Friday, September 26, 2008

Getting Up

April, 2008

Five hardy souls embark from the starting line in Hopkinton en route to downtown Boston. They are an eclectic group, not all together uncommon, but different in many respects. However, on this day they all share the same goal; to finish the 112th Boston Marathon between 2:30 and 2:35. They've trained together for months and now they're itching to do what they came to do.

Chris Bain, dubbed "Silent Thunder" by his peers, has run 30+ marathons in his 30+ years. He is by far the veteran; the wise, silent sage. When he speaks, those around dip their heads to listen. A protege of the great Chuck Moeser, Bain is tough as nails and spits fire.

Patrick Murphy, the clover-leaf wearing Penn State alumni has run but one marathon. He has the best collegiate PRs out of any of us. A good racer. A to watch.

Patrick Reaves, the mileage king. He's worked harder than any of to get here. His work has paid off in dividends with a series of PRs in shorter distances leading up to this day. A workhorse. A mile eater. A ferocious warrior.

Yours truly. A greenhorn to the 26.2 mile distance but eager and hungry for personal victory. Confident I've done the work, privately I write "I've never been more ready than anything ever in my life".

And then there is Jason Dwyer. A byproduct of the D3 powerhouse Haverford of Pennsylavnia. A Georgetown Prep grad and a veteran of Boston. The goat. The card shark. Sneaky fast.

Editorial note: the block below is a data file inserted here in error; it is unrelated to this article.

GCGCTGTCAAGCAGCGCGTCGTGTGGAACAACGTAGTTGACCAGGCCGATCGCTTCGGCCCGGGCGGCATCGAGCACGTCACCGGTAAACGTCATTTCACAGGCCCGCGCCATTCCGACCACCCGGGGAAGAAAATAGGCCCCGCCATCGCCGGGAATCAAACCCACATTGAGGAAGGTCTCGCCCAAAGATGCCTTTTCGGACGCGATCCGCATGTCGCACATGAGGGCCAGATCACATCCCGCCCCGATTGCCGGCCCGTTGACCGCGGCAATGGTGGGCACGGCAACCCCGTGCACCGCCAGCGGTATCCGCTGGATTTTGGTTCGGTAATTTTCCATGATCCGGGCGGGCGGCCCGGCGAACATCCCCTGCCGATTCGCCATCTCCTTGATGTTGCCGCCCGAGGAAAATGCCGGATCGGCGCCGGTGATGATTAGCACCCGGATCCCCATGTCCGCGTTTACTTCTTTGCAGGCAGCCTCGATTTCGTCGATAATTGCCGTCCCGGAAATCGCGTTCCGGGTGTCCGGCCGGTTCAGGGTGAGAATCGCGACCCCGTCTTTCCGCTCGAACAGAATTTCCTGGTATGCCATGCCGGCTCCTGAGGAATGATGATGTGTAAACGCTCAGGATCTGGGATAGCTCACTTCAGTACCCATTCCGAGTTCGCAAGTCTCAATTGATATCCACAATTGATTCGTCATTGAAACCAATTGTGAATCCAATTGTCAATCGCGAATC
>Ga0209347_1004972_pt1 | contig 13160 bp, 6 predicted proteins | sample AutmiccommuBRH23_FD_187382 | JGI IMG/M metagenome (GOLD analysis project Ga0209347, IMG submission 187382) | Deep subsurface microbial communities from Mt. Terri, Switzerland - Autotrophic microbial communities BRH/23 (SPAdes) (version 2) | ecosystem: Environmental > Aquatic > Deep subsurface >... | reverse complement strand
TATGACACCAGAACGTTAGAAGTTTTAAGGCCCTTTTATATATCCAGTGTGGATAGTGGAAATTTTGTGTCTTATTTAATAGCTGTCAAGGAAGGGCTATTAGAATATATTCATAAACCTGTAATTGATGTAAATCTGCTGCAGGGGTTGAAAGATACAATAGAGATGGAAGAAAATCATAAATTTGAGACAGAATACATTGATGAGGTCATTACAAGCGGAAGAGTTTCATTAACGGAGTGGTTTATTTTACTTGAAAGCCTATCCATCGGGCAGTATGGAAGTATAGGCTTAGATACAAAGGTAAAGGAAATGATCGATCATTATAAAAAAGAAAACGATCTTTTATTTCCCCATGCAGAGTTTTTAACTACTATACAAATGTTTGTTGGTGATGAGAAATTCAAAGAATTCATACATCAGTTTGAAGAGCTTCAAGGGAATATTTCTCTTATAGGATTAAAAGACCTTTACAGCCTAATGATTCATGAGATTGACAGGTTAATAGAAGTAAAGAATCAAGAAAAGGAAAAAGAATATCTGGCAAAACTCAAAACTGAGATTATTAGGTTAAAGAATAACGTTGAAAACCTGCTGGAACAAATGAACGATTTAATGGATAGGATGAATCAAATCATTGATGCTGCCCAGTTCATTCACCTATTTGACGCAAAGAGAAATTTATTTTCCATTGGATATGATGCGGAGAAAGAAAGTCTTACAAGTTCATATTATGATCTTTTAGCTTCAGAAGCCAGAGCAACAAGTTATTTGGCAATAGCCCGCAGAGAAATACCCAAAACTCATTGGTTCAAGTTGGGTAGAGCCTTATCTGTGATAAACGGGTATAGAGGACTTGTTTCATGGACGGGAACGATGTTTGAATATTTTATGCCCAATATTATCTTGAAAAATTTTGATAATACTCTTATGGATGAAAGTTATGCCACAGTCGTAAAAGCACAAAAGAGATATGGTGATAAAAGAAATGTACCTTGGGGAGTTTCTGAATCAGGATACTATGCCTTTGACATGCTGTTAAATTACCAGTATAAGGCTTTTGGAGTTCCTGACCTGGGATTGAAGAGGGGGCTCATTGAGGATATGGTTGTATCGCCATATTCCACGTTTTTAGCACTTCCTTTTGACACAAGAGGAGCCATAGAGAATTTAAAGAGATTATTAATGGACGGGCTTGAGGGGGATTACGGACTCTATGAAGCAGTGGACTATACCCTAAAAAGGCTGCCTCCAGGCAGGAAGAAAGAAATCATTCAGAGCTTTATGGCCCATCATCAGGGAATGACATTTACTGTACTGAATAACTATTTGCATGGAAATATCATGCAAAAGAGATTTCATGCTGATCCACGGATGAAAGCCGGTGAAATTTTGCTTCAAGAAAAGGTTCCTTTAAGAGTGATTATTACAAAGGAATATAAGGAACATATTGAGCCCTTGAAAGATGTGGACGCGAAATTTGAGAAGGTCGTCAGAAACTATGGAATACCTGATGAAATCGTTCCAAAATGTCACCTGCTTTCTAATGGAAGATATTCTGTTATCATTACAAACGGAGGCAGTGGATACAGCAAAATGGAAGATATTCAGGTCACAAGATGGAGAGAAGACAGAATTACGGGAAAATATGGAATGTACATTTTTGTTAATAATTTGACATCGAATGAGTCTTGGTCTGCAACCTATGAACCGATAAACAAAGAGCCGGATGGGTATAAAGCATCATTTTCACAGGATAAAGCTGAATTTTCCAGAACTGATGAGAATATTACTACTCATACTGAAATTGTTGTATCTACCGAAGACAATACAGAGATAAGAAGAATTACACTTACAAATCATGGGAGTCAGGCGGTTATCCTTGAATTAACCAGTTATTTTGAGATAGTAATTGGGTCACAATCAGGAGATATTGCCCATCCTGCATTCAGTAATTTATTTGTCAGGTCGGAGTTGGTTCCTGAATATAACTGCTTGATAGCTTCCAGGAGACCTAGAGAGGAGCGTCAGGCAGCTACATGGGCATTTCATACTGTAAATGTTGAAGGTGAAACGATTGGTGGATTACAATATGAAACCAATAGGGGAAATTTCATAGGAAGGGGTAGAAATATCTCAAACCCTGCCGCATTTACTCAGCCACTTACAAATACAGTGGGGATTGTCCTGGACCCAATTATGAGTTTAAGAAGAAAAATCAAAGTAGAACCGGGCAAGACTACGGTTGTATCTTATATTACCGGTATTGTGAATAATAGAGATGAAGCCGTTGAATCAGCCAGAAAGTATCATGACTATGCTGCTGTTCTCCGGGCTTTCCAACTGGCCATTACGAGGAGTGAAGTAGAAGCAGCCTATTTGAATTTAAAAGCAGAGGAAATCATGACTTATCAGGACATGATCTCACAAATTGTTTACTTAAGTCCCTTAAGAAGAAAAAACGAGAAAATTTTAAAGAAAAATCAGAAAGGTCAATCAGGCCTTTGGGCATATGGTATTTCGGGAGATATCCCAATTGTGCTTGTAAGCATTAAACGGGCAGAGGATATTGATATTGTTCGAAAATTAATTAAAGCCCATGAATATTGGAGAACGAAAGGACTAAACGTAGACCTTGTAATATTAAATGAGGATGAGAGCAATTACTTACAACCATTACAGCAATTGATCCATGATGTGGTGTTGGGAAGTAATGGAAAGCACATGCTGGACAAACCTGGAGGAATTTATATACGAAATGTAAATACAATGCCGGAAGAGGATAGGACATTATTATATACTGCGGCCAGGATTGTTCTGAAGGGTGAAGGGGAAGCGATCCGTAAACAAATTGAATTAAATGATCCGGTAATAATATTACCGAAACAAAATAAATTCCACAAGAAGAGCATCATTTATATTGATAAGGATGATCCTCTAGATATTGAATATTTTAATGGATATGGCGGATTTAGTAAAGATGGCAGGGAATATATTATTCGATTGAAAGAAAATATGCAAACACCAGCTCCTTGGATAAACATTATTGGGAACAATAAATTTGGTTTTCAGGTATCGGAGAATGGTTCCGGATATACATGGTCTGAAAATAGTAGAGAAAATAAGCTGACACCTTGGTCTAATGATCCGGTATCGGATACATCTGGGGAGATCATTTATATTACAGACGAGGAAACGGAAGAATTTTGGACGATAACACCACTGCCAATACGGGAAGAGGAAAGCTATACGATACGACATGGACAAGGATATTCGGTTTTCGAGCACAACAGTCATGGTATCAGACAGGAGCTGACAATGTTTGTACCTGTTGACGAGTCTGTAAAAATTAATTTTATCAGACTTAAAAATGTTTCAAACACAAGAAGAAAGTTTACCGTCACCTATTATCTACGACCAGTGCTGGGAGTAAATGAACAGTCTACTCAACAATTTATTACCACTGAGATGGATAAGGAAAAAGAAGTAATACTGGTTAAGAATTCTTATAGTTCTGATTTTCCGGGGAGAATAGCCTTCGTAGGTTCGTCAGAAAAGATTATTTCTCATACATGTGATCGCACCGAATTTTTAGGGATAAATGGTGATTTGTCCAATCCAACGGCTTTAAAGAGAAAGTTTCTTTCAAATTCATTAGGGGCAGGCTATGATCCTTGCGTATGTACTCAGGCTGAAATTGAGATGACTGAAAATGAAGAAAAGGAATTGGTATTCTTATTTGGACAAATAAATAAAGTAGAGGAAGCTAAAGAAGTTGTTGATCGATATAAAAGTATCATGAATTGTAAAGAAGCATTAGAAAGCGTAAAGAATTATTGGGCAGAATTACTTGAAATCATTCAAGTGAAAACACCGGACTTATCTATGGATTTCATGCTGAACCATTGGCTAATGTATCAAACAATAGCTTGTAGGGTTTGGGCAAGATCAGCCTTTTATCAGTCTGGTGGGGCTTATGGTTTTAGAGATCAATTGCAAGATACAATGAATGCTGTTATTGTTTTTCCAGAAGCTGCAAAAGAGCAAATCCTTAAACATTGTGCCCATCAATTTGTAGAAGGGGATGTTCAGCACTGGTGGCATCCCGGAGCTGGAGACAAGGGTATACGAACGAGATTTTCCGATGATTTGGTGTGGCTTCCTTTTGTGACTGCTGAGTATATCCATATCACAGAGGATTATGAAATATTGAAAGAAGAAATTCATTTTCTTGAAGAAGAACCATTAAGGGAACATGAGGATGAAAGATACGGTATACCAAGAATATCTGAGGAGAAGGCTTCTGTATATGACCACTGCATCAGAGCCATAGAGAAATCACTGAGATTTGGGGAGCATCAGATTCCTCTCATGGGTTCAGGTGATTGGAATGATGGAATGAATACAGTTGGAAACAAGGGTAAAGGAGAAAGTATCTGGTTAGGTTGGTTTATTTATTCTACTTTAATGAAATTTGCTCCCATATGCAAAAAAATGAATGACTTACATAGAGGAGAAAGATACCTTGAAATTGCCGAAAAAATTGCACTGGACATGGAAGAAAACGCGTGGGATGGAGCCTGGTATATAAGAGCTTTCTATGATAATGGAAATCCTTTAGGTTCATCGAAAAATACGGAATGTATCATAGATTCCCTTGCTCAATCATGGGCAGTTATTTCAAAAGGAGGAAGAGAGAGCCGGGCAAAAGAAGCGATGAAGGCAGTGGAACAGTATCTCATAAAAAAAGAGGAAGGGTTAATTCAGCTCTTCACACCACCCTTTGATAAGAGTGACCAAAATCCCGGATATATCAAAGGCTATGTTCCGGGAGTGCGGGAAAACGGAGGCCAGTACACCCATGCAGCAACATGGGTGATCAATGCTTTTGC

At the end of the day, we all arguably run very well and within 5 minutes of each other we have all finished (2:31-2:36).

September, 2008 (fast forward)

Things have changed since the spring...

Bain has not been seen on the roads in days...maybe weeks? His foot is a mangled mess, likely plantar pain. He has taken some time off, and rightfully so. I last saw him at pub trivia. He was 200lbs. He still has his sights set on Marine Corps Marathon and if I know Bain, he'll probably be there.

Murphy shares a similar fate (foot) albeit not as severe. Good news is he appears to be on the mend. The up and up.

Reaves questions the idea of racing Marine Corps. He is no doubt in a funk, but there is still time for recovery. The work, the heavy work, the 120 mile peak...will it pay off?

Yours truly is nursing a stomach virus. It struck me down at the half marathon but I am on the recovery. Yesterday was my first good run in a week. I hope for revenge at Army Ten Miler next weekend thanks to doctor's drugs and hugs.

While most of us are lying injured in our trench (this is where the picture comes into play) ONE of us rises. He lunges from the trench and drives forward. He is a Gentleman Racer and points out ice to his opponents during a cold winter race. He is slight, yet strong. This week he PR'd for 13.1 miles while running a workout and I'm happy he is running well again. When your down someone else is up.

Here is to Jason Dwyer!

1 comment:

havegoats said...

The first guy over the trench almost always gets mowed down before going 2 feet. Cowardice is more my style- things like pulling back from the training group within 2 miles of a marathon, and icing the last three miles of a PR.

So really the reason why I'm still standing is because you all had the guts to go "over the top."